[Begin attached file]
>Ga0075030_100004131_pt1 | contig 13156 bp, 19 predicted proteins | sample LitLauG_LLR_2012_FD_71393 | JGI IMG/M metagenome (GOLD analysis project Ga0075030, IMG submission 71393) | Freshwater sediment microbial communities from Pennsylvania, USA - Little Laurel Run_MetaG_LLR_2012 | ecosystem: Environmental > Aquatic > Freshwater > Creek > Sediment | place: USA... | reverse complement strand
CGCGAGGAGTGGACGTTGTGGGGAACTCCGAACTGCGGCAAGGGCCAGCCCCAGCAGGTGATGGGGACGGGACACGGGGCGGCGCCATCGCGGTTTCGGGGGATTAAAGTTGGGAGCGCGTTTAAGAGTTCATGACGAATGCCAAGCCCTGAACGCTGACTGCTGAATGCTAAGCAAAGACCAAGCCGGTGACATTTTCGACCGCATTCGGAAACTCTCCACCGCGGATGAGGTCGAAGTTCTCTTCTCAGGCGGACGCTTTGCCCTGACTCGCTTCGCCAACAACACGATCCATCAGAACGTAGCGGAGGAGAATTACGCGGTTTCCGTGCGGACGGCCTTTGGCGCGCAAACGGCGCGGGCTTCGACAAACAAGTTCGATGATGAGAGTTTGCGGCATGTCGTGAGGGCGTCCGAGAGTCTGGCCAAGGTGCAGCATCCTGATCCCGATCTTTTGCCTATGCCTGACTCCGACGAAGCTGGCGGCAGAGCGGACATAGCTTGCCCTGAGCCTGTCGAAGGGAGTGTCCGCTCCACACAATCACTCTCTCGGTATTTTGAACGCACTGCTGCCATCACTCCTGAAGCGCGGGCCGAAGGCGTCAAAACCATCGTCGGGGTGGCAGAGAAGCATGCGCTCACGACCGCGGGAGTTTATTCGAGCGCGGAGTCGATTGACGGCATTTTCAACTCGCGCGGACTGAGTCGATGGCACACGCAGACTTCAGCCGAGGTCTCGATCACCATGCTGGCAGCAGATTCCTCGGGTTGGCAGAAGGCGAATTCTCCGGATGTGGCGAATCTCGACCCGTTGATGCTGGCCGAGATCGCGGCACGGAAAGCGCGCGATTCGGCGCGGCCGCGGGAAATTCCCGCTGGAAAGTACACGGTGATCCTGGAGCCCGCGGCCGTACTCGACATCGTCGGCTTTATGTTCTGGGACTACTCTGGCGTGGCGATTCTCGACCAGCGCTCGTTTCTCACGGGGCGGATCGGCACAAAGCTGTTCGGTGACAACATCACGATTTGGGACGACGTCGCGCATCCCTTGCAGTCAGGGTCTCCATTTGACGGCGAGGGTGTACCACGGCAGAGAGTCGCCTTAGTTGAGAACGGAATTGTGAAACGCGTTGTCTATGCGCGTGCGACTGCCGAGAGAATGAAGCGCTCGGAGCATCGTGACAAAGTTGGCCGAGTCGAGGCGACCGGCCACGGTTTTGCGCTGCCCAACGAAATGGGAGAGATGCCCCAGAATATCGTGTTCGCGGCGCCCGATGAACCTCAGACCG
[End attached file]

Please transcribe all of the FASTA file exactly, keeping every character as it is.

>Ga0075030_100004131_pt1 | contig 13156 bp, 19 predicted proteins | sample LitLauG_LLR_2012_FD_71393 | JGI IMG/M metagenome (GOLD analysis project Ga0075030, IMG submission 71393) | Freshwater sediment microbial communities from Pennsylvania, USA - Little Laurel Run_MetaG_LLR_2012 | ecosystem: Environmental > Aquatic > Freshwater > Creek > Sediment | place: USA... | reverse complement strand
CGCGAGGAGTGGACGTTGTGGGGAACTCCGAACTGCGGCAAGGGCCAGCCCCAGCAGGTGATGGGGACGGGACACGGGGCGGCGCCATCGCGGTTTCGGGGGATTAAAGTTGGGAGCGCGTTTAAGAGTTCATGACGAATGCCAAGCCCTGAACGCTGACTGCTGAATGCTAAGCAAAGACCAAGCCGGTGACATTTTCGACCGCATTCGGAAACTCTCCACCGCGGATGAGGTCGAAGTTCTCTTCTCAGGCGGACGCTTTGCCCTGACTCGCTTCGCCAACAACACGATCCATCAGAACGTAGCGGAGGAGAATTACGCGGTTTCCGTGCGGACGGCCTTTGGCGCGCAAACGGCGCGGGCTTCGACAAACAAGTTCGATGATGAGAGTTTGCGGCATGTCGTGAGGGCGTCCGAGAGTCTGGCCAAGGTGCAGCATCCTGATCCCGATCTTTTGCCTATGCCTGACTCCGACGAAGCTGGCGGCAGAGCGGACATAGCTTGCCCTGAGCCTGTCGAAGGGAGTGTCCGCTCCACACAATCACTCTCTCGGTATTTTGAACGCACTGCTGCCATCACTCCTGAAGCGCGGGCCGAAGGCGTCAAAACCATCGTCGGGGTGGCAGAGAAGCATGCGCTCACGACCGCGGGAGTTTATTCGAGCGCGGAGTCGATTGACGGCATTTTCAACTCGCGCGGACTGAGTCGATGGCACACGCAGACTTCAGCCGAGGTCTCGATCACCATGCTGGCAGCAGATTCCTCGGGTTGGCAGAAGGCGAATTCTCCGGATGTGGCGAATCTCGACCCGTTGATGCTGGCCGAGATCGCGGCACGGAAAGCGCGCGATTCGGCGCGGCCGCGGGAAATTCCCGCTGGAAAGTACACGGTGATCCTGGAGCCCGCGGCCGTACTCGACATCGTCGGCTTTATGTTCTGGGACTACTCTGGCGTGGCGATTCTCGACCAGCGCTCGTTTCTCACGGGGCGGATCGGCACAAAGCTGTTCGGTGACAACATCACGATTTGGGACGACGTCGCGCATCCCTTGCAGTCAGGGTCTCCATTTGACGGCGAGGGTGTACCACGGCAGAGAGTCGCCTTAGTTGAGAACGGAATTGTGAAACGCGTTGTCTATGCGCGTGCGACTGCCGAGAGAATGAAGCGCTCGGAGCATCGTGACAAAGTTGGCCGAGTCGAGGCGACCGGCCACGGTTTTGCGCTGCCCAACGAAATGGGAGAGATGCCCCAGAATATCGTGTTCGCGGCGCCCGATGAACCTCAGACCG